However, people aren’t too convinced. Some, like Dr Rahul Choudaha, Co-founder of interEDGE.org, a US-based firm specialising in international student success, believe that a Trump administration will adversely affect the recruitment process when it comes to internationals seeking entry into American universities.

“The surprise presidential elections have put a question mark on Trump’s immigration policies, especially as he has spoken of putting up border walls, stopping immigrants from entering the country and ending the use of the H-1B. Considering that one of the core values of international education is about celebrating diversity and learning from differences, Trump’s viewpoints are insular and not in line with the values of international education. It is likely that the future policies will start looking inward and slow down international education exchanges and student mobility,” he said.

We got in touch with a few international students and young professionals who had recently entered the American job market during the Obama administration. While most of these students and professionals contain the required F1 and H1B visas, they are still worried about their future as international students and employees under Trump’s America.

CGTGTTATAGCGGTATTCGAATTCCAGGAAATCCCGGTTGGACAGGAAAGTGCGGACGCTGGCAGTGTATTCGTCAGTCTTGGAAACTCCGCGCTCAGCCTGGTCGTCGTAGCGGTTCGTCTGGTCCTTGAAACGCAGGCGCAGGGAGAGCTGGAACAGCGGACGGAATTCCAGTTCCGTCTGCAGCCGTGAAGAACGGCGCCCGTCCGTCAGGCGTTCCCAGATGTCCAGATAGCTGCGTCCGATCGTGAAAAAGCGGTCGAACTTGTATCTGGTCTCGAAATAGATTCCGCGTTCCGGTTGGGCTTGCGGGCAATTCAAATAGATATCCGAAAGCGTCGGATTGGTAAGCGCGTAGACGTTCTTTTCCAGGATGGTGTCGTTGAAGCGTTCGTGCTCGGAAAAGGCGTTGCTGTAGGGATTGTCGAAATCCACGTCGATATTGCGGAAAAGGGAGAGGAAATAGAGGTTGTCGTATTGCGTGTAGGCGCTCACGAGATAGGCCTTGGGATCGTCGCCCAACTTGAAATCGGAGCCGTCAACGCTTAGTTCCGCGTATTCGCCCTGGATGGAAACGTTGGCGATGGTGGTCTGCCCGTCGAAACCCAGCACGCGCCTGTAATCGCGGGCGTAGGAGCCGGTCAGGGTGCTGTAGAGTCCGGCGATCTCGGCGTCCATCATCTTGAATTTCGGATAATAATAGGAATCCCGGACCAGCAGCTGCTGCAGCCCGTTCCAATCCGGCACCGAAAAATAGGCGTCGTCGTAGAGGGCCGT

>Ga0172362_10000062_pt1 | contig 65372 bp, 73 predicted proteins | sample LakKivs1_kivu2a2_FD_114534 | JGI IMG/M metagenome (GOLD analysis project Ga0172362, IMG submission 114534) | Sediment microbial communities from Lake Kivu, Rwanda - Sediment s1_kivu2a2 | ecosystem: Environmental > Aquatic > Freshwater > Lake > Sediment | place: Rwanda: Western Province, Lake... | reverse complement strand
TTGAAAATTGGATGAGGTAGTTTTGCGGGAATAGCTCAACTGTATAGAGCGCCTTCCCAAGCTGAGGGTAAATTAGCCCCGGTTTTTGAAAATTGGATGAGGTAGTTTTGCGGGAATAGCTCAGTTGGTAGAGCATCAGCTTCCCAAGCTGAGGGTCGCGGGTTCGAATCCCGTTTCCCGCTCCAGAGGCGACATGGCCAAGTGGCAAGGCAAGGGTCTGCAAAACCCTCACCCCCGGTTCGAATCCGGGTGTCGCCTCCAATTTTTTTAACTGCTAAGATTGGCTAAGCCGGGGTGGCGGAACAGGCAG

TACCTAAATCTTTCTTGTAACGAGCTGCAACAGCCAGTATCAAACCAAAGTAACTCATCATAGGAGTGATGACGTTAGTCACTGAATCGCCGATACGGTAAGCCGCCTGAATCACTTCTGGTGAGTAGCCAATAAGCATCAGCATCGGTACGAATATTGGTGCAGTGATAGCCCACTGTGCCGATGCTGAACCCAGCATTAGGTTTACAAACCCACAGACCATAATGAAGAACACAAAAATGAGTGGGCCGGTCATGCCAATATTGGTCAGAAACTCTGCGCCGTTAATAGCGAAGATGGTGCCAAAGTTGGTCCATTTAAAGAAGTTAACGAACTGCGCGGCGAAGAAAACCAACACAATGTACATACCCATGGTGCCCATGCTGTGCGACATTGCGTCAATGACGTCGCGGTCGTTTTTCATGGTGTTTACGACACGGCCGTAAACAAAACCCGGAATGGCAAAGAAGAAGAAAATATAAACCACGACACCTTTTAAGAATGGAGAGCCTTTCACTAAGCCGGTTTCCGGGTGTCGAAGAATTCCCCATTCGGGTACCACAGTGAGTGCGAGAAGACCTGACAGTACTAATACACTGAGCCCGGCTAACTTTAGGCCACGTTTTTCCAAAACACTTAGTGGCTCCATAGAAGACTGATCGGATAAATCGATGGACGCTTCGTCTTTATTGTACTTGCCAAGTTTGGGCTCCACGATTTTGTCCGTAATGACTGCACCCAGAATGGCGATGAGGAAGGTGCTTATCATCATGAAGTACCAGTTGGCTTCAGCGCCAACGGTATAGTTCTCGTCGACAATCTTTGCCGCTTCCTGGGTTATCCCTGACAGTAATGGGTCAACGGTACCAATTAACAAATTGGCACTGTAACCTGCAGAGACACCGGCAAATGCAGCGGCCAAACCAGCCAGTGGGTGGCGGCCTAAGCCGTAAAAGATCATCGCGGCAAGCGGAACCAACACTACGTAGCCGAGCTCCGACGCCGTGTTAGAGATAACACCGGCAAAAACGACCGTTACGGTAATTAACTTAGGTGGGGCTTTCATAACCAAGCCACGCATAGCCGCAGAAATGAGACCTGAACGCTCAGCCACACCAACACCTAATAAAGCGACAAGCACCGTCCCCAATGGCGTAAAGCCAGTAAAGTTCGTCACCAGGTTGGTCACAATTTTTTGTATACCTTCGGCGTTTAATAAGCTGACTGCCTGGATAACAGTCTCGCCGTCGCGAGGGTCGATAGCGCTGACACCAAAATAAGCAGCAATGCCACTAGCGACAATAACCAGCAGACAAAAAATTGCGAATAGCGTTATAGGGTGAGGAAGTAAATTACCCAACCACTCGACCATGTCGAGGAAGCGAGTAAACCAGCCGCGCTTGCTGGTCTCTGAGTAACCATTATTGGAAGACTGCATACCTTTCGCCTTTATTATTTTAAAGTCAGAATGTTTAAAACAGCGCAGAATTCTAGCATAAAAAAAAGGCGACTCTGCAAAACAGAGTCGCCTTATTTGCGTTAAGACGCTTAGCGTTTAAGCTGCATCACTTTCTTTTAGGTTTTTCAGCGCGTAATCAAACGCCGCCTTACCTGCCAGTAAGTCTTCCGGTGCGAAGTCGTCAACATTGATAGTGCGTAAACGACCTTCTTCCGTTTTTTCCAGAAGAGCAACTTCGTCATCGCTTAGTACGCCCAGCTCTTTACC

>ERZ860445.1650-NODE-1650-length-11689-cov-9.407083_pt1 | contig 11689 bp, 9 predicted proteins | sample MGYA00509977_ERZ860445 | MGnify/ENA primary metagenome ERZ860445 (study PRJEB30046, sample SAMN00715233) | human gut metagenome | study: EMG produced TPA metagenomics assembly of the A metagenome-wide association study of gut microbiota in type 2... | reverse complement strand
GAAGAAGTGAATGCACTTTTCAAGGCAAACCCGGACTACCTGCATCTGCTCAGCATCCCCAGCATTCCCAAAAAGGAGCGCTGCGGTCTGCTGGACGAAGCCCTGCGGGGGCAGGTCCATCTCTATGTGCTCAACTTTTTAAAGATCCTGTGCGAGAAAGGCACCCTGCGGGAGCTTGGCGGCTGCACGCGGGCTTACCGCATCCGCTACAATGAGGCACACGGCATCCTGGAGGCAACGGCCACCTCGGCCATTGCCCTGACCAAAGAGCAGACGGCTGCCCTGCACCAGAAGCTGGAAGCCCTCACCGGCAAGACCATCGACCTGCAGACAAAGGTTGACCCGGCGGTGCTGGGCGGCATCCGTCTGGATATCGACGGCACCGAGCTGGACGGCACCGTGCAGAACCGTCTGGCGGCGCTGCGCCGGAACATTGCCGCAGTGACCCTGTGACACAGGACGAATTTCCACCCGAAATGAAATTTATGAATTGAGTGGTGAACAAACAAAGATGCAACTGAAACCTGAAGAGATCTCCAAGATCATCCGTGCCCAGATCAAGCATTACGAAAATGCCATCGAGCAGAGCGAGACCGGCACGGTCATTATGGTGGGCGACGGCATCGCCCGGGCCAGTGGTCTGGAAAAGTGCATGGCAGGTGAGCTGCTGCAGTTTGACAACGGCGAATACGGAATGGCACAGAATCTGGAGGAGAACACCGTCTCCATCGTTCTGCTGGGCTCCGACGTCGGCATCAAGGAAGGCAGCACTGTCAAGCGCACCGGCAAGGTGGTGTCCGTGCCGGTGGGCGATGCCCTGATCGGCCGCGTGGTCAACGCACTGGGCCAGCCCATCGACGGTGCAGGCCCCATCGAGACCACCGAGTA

For instance, Akiksha Chatterjee, a senior at the College of Wooster, is worried that she will have to return home following her graduation next May. “I'm afraid my chances of getting a job are slim to none, which is scary because I planned to live in this country. As a philosophy major, there are no job prospects for me in India. If I do go home, I'll end up at a low-paying, unsatisfying job, living with my mother. With Trump in place, I'm afraid of how low my chances are at getting a job. Trump's victory, in general, is unsettling, to say the least,” she says. Her concern is shared by most international students who enrolled in these universities to pursue jobs in fields that have greater opportunities overseas.

On a more neutral stance, Rhea Arora, a student at Washington College, said that she was doubtful of how many of Trump’s ‘radical’ policies would make it to legislation. “It's been heart-warming to see an outpouring of support on college campuses for students of colour, the LGBTQ+ community, and women because this election cycle has been particularly tough on them. However, how much this progressiveness manages to influence policy in a Trump administration is yet to be seen. I think everything is uncertain at this point in terms of policy. But a country shouldn't move in a direction that disadvantages certain groups of people,” she says.